My short answer is “no”, and the longer answer follows.
The Transportation Secretary and other government officials have claimed on television that government cutbacks would have catastrophic effect on airline travel, various other government programs, and overall employment if no deal with Congress is reached prior to March 1 when the so-called “sequester” starts. At that time, a series of cuts in government spending will automatically begin according to a schedule laid out over a year ago.
Although the set of agency cuts in spending mandated by the sequester is far from the best way to cut federal spending, as I discuss later, a few calculations show that in the aggregate the spending cuts will not have disastrous consequences. The Congressional Budget Office estimates that if the sequester goes into effect, actual federal spending, which lags appropriations, would decline by about $44 billion over the next seven months. Budget authorizations would decrease by about double that amount, to $85 billion, in the fiscal year ending in September. That is a huge amount of money to you and me, but even the authorized cuts are only a little over 2% of the projected federal budget during this fiscal year. Officially, government spending would continue to be cut for several years under the sequester plan, but no one expects the plan to be continued even for a year, let alone for
The federal government is not the most efficient spender of taxpayers’ money, so slight improvements in efficiency of spending would easily compensate for much of the mandated decline in appropriations in most agencies. Even without improved efficiency, the 2 per cent decline in overall spending by different agencies would not have a major impact on most government services-I discuss possible exceptions later on. For comparison, a similar cut to families with $60,000 annual income would require them to get by for a year with $58,800. Adjustments would be required to be sure, but spending would not fall catastrophically. Of course, for political reasons, federal agencies might intentionally cut activities that would cause the most inconvenience to consumers in order to create the most complaints against the cuts, and put pressure on House Republicans.
The federal budget was already quite large in 2008, and spending has grown by many hundreds of billions of dollars since then. This implies that even after the first year of the full implementation of these budget cuts, the federal government would still be spending far more than it did a mere 4 years ago. Of course, the increase in spending since then has not been uniform across agencies, with Medicare and Medicaid, and government welfare programs expanding more rapidly than most other forms of spending.
The best way to cut overall government spending is to reduce spending on those programs that can be done almost as well, or even better, by the private sector, and maintain, or even increase, those programs where private spending would be poor substitutes for government spending. The latter include defense, spending on infrastructure, such as roads and good teachers, safety nets for low-income persons, and basic research, such as trying to find ways to sequester carbon emissions, and trying to find cures for various cancers and Alzheimer’s disease. The sequester program requires half the cuts to come from national security and military operations. I do not know if too much or too little is spent on the military, but government spending in these areas obviously cannot be effectively replaced by private spending on protection against terrorism and other threats. Yet even spending on the military would only fall by 3.8% during the next 7 months.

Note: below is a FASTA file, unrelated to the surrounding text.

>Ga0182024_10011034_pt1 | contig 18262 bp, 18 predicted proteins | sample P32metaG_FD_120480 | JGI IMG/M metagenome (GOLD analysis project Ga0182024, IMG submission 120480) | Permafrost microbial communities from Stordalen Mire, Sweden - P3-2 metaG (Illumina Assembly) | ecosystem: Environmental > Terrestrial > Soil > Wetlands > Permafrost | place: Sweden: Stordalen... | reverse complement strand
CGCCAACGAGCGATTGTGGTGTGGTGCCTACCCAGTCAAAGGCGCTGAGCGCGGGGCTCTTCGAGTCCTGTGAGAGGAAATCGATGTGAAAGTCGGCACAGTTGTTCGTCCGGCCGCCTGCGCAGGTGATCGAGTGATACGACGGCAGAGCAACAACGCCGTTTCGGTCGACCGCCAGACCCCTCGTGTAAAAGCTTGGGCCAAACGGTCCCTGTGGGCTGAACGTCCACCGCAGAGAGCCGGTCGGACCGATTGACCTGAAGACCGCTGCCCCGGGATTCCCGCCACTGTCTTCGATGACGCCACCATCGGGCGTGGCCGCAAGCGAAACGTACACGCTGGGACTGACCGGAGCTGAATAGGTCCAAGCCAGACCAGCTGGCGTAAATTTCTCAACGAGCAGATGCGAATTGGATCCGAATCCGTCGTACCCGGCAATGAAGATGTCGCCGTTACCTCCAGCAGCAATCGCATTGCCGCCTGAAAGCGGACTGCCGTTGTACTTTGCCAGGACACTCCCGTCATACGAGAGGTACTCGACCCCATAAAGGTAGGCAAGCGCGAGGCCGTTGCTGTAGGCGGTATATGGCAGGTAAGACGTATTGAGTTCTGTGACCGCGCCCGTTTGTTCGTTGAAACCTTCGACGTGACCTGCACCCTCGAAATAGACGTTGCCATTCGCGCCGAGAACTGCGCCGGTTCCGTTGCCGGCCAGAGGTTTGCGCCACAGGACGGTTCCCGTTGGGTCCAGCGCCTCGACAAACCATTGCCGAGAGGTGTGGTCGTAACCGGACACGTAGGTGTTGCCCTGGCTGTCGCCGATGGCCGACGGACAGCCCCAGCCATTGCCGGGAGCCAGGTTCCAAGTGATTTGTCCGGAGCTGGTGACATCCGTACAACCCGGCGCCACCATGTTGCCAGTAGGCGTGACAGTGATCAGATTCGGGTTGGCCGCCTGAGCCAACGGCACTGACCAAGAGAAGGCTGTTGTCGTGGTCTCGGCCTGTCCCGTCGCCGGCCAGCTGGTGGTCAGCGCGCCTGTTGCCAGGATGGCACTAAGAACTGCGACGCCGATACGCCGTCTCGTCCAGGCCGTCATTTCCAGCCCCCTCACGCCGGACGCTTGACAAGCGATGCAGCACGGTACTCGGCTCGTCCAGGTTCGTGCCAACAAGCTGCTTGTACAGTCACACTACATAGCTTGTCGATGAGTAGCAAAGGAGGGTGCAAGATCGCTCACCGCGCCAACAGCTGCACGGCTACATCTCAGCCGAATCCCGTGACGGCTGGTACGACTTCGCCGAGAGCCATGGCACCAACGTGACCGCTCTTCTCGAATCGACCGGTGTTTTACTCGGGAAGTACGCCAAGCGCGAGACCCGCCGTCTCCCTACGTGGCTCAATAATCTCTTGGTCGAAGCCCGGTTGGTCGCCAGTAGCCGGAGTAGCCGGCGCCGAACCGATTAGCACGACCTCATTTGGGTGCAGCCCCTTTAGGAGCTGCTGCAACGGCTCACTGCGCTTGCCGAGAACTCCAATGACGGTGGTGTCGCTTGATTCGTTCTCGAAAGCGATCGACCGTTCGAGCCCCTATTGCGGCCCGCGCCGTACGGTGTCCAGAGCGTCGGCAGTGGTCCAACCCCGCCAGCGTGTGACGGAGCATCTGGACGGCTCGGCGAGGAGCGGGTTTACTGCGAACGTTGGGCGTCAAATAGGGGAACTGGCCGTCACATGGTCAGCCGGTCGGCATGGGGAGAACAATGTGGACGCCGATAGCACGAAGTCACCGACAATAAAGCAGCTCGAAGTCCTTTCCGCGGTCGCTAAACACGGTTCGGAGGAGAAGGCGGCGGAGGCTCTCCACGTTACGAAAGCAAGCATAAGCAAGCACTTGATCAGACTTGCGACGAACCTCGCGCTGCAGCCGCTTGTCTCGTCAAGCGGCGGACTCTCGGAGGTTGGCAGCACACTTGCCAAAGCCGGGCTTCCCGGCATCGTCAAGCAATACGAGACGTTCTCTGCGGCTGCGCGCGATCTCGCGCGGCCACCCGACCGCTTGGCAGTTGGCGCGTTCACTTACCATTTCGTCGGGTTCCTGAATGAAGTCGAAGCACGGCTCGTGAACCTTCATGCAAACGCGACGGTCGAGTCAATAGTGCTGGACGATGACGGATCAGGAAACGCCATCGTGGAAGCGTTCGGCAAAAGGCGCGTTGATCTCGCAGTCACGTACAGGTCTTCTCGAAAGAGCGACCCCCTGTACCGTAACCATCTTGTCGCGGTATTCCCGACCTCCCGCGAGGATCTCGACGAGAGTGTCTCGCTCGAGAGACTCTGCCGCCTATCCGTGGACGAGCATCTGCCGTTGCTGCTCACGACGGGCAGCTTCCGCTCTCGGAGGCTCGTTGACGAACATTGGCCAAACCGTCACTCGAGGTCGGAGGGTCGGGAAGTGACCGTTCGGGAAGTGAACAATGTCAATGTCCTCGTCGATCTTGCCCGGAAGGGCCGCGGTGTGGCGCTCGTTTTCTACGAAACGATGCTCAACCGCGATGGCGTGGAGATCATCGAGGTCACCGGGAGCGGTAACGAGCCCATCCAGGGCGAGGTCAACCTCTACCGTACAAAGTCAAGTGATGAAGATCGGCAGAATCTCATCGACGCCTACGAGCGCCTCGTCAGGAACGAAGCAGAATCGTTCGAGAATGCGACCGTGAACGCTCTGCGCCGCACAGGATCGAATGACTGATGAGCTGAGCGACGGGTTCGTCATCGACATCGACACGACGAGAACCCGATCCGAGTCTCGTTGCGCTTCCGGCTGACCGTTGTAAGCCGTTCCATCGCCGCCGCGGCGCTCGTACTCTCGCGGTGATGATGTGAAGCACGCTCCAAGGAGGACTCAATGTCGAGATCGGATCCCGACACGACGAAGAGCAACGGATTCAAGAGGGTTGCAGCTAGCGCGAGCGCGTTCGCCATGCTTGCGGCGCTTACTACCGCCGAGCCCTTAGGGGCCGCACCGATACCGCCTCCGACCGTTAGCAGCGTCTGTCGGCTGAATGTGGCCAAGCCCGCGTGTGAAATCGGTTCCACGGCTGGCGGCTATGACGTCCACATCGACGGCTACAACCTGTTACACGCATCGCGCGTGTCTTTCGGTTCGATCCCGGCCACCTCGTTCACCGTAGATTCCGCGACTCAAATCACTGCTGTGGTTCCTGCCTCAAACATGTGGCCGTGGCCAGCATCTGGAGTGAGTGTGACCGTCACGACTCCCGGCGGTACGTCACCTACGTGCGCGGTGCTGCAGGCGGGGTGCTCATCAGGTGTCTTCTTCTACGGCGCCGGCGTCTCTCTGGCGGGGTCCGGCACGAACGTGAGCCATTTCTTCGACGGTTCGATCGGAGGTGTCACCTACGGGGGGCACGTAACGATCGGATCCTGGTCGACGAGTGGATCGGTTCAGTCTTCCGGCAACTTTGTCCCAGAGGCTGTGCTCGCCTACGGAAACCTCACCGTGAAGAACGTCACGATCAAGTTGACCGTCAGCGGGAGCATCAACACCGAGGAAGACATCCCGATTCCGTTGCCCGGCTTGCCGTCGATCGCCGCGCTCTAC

Various other activities of the government can be done much better by the private sector without government subsidies, such as production of ethanol, fossil fuels, and alternative energy sources, such as solar and wind power. It also suggest scaling back some of the welfare programs that expanded rapidly during past few years, programs that contributed greatly to the sharp decline in the labor force of lower skilled and younger workers (see Casey Mulligan, The Redistribution Recession).
The sequester-mandated cuts in spending exclude social security and Medicaid, and requires senseless cuts in Medicare. In light of the greater health and life expectancy of older Americans, one effective way to cut spending on social security and Medicare would be to raise the eligibility age gradually over the next decade to 70. Additional savings on Medicare can also be achieved if a voucher program replaced the current system. The richer elderly should get smaller vouchers, and everyone should be
allowed to top up their vouchers with private spending, presumably most of that covered by private insurance.
Some economists have argued that the mandated cuts in government spending are particularly inappropriate at this time since the US is not fully recovered from the financial crisis. Since reduced government spending of $44 billion over the next seven months only a little over ¼ of 1 percent of GDP, this is not likely to have a major effect on the economy, even without any replacement of reduced government spending by greater private investment and other spending. The $85 billion decline in appropriations would be more disrupting, but still would not amount to a lot, especially since the private sector appears to be picking up more steam.